On 22 January 1996, as I have said, the Minister exercised his discretion and granted a protection visa to the prosecutrix. She was then released from detention. The prosecutrix, having obtained the relief she sought, naturally has not proceeded with her action in this Court. It will be necessary to return in a little more detail to the facts of the case, but it is first necessary to state the principles which govern an application for costs when a party elects not to pursue an action because he or she has achieved the relief sought in the action either by settlement or by extra-curial means.

In most jurisdictions today, the power to order costs is a discretionary power. Ordinarily, the power is exercised after a hearing on the merits and as a general rule the successful party is entitled to his or her costs[1]. Success in the action or on particular issues is the fact that usually controls the exercise of the discretion. A successful party is prima facie entitled to a costs order[2]. When there has been no hearing on the merits, however, a court is necessarily deprived of the factor that usually determines whether or how it will make a costs order.

In an appropriate case, a court will make an order for costs even when there has been no hearing on the merits and the moving party no longer wishes to proceed with the action. The court cannot try a hypothetical action between the parties[3]. To do so would burden the parties with the costs of a litigated action which by settlement or extra-curial action they had avoided. In some cases, however, the court may be able to conclude that one of the parties has acted so unreasonably that the other party should obtain the costs of the action[4]. In administrative law matters, for example, it may appear that the defendant has acted unreasonably in exercising or refusing to exercise a power and that the plaintiff had no reasonable alternative but to commence a litigation. Thus, for example, in R v Gold Coast City Council; Ex parte Raysun Pty Ltd[5], the Full Court of the Supreme Court of Queensland gave a prosecutor seeking mandamus the costs of the proceedings up to the date when the respondent council notified the prosecutor that it would give the prosecutor the relief that it sought. The Full Court said that the prosecutor had reasonable ground for complaint in respect of the attitude taken by the respondent in failing to consider the application by the prosecutor for approval of road and drainage plans.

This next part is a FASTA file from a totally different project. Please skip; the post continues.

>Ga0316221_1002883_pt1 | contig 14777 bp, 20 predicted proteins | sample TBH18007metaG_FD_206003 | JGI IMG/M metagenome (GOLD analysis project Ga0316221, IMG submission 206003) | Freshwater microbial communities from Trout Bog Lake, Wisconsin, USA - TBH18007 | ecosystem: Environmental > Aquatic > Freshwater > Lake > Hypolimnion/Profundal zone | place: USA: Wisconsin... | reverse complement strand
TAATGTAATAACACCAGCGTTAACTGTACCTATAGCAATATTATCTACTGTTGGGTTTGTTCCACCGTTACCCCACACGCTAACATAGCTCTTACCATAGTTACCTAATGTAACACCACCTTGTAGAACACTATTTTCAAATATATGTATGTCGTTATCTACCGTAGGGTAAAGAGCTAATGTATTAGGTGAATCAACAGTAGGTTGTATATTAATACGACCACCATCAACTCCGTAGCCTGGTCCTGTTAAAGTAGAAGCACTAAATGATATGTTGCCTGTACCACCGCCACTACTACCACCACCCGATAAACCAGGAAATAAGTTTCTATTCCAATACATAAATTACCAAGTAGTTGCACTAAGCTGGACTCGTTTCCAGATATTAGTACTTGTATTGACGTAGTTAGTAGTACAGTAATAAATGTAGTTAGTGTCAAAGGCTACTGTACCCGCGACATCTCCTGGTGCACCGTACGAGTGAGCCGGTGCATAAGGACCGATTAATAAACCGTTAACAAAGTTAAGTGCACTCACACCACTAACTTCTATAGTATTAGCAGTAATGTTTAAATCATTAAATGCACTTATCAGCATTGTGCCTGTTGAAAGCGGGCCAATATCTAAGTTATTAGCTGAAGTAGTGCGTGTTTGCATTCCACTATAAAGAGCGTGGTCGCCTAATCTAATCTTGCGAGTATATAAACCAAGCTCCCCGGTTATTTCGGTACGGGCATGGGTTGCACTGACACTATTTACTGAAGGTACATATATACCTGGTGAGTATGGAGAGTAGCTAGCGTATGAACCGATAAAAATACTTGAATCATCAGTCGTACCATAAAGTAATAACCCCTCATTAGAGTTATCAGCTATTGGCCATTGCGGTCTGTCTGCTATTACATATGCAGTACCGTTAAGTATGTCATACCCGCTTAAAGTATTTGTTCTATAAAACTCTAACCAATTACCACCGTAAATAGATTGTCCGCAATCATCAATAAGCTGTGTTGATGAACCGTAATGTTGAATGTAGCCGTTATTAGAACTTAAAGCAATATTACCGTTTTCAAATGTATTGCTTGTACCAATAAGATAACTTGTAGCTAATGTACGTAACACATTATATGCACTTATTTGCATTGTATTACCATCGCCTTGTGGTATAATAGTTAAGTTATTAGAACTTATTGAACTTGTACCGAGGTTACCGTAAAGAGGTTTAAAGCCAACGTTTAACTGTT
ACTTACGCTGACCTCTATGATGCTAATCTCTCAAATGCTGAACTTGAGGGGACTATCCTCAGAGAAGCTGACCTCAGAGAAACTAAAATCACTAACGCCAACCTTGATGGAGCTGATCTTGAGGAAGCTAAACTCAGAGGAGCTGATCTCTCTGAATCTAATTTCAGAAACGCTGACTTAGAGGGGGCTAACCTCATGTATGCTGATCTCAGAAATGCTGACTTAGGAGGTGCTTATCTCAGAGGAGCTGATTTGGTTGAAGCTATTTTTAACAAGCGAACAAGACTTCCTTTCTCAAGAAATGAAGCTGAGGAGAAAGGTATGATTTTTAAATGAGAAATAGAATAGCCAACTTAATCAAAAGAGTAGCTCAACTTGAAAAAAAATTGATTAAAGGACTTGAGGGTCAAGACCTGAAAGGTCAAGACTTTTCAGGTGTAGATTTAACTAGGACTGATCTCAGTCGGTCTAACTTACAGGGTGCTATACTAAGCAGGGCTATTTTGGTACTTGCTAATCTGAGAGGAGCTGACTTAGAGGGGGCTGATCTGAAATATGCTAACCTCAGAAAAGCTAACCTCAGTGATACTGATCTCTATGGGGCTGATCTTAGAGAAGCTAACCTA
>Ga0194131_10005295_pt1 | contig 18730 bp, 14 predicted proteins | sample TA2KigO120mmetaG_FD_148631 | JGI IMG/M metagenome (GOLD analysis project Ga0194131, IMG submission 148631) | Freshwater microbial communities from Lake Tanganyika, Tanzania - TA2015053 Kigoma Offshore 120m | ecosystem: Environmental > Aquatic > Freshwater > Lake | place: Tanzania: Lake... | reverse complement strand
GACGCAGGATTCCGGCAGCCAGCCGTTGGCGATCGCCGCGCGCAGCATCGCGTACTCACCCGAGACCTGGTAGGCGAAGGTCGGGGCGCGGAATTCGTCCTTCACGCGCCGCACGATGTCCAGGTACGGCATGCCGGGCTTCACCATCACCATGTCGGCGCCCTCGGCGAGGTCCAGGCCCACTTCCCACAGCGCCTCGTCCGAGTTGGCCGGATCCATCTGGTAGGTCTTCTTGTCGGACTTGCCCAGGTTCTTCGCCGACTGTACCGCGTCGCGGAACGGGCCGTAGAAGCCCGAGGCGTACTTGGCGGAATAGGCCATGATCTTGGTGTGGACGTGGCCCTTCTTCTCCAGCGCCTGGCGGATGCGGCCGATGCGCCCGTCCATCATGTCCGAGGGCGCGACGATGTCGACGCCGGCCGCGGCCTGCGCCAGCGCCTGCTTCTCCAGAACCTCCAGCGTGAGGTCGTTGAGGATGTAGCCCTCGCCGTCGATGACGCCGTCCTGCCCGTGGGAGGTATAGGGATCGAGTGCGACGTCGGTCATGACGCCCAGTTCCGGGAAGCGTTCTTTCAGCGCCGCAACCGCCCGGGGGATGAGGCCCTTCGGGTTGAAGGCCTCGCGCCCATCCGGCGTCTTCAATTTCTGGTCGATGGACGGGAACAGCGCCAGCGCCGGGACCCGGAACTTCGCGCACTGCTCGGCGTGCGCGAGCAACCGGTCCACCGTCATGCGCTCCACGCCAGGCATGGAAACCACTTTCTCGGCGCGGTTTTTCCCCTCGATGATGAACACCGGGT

Moreover, in some cases a judge may feel confident that, although both parties have acted reasonably, one party was almost certain to have succeeded if the matter had been fully tried. This is perhaps the best explanation of the unreported decision of Pincus J in The South East Queensland Electricity Board v Australian Telecommunications Commission[6] where his Honour ordered the respondent to pay 80 per cent of the applicant's taxed costs even though his Honour found that both parties had acted reasonably in respect of the litigation. But such cases are likely to be rare.

If it appears that both parties have acted reasonably in commencing and defending the proceedings and the conduct of the parties continued to be reasonable until the litigation was settled or its further prosecution became futile, the proper exercise of the cost discretion will usually mean that the court will make no order as to the cost of the proceedings. This approach has been adopted in a large number of cases[7].

The critical question in this case then is whether or not the prosecutrix acted reasonably in bringing these proceedings and whether the respondents acted so unreasonably in not informing the prosecutor that an application to review the decision to refuse a visa was being considered that it would be proper for the Minister to pay the whole or part of the cost of the proceedings. In determining whether or not the prosecutor acted reasonably, it is necessary to mention some further facts in the matter.